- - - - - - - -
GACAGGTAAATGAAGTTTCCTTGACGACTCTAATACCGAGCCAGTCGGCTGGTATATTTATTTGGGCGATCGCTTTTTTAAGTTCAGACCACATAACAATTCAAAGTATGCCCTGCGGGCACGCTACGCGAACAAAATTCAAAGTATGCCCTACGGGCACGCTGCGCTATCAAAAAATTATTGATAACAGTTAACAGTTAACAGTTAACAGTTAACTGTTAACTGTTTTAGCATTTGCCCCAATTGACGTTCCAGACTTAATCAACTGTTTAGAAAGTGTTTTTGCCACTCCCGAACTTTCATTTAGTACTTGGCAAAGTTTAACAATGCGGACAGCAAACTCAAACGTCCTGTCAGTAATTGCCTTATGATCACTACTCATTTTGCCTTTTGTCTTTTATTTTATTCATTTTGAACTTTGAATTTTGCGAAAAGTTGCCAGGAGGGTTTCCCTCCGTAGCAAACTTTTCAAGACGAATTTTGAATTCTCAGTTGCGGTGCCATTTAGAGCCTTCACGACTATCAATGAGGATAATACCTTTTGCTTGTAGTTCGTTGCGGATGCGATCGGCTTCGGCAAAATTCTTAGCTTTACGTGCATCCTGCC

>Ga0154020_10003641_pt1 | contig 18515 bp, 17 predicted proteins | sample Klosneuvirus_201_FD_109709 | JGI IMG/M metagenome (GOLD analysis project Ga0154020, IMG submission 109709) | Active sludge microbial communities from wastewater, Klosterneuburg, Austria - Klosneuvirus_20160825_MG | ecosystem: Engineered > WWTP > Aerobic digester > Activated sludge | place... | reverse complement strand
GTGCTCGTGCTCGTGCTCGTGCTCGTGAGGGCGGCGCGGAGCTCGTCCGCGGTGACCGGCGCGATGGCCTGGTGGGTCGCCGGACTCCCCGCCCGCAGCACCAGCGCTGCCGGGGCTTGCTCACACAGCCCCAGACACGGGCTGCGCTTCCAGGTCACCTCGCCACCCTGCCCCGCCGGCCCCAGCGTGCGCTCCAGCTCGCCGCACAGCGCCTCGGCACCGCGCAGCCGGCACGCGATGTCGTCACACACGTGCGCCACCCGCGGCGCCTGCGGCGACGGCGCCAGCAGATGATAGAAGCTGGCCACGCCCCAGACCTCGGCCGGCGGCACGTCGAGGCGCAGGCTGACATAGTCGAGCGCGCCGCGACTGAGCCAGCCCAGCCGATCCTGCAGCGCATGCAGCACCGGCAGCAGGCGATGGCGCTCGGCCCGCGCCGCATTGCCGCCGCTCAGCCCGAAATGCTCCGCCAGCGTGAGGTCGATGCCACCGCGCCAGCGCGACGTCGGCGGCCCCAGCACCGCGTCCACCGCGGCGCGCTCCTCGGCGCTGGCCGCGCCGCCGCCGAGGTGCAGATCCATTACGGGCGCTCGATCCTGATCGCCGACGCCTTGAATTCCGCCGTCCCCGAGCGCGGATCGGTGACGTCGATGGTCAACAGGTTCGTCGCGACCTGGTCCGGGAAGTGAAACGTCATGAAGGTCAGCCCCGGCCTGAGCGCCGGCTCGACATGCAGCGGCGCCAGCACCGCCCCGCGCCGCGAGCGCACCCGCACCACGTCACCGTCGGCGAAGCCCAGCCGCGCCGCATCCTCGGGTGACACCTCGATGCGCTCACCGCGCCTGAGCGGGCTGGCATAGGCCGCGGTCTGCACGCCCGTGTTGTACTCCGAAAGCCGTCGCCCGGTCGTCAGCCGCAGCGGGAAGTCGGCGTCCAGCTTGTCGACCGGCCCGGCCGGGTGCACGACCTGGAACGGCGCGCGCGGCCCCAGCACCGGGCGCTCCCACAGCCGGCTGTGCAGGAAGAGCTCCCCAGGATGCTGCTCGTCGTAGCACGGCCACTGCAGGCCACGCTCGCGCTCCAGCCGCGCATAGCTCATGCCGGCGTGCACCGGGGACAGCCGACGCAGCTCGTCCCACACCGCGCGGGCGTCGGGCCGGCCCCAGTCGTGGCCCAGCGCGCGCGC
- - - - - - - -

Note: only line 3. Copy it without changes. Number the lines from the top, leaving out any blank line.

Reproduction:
GTGCTCGTGCTCGTGCTCGTGCTCGTGAGGGCGGCGCGGAGCTCGTCCGCGGTGACCGGCGCGATGGCCTGGTGGGTCGCCGGACTCCCCGCCCGCAGCACCAGCGCTGCCGGGGCTTGCTCACACAGCCCCAGACACGGGCTGCGCTTCCAGGTCACCTCGCCACCCTGCCCCGCCGGCCCCAGCGTGCGCTCCAGCTCGCCGCACAGCGCCTCGGCACCGCGCAGCCGGCACGCGATGTCGTCACACACGTGCGCCACCCGCGGCGCCTGCGGCGACGGCGCCAGCAGATGATAGAAGCTGGCCACGCCCCAGACCTCGGCCGGCGGCACGTCGAGGCGCAGGCTGACATAGTCGAGCGCGCCGCGACTGAGCCAGCCCAGCCGATCCTGCAGCGCATGCAGCACCGGCAGCAGGCGATGGCGCTCGGCCCGCGCCGCATTGCCGCCGCTCAGCCCGAAATGCTCCGCCAGCGTGAGGTCGATGCCACCGCGCCAGCGCGACGTCGGCGGCCCCAGCACCGCGTCCACCGCGGCGCGCTCCTCGGCGCTGGCCGCGCCGCCGCCGAGGTGCAGATCCATTACGGGCGCTCGATCCTGATCGCCGACGCCTTGAATTCCGCCGTCCCCGAGCGCGGATCGGTGACGTCGATGGTCAACAGGTTCGTCGCGACCTGGTCCGGGAAGTGAAACGTCATGAAGGTCAGCCCCGGCCTGAGCGCCGGCTCGACATGCAGCGGCGCCAGCACCGCCCCGCGCCGCGAGCGCACCCGCACCACGTCACCGTCGGCGAAGCCCAGCCGCGCCGCATCCTCGGGTGACACCTCGATGCGCTCACCGCGCCTGAGCGGGCTGGCATAGGCCGCGGTCTGCACGCCCGTGTTGTACTCCGAAAGCCGTCGCCCGGTCGTCAGCCGCAGCGGGAAGTCGGCGTCCAGCTTGTCGACCGGCCCGGCCGGGTGCACGACCTGGAACGGCGCGCGCGGCCCCAGCACCGGGCGCTCCCACAGCCGGCTGTGCAGGAAGAGCTCCCCAGGATGCTGCTCGTCGTAGCACGGCCACTGCAGGCCACGCTCGCGCTCCAGCCGCGCATAGCTCATGCCGGCGTGCACCGGGGACAGCCGACGCAGCTCGTCCCACACCGCGCGGGCGTCGGGCCGGCCCCAGTCGTGGCCCAGCGCGCGCGC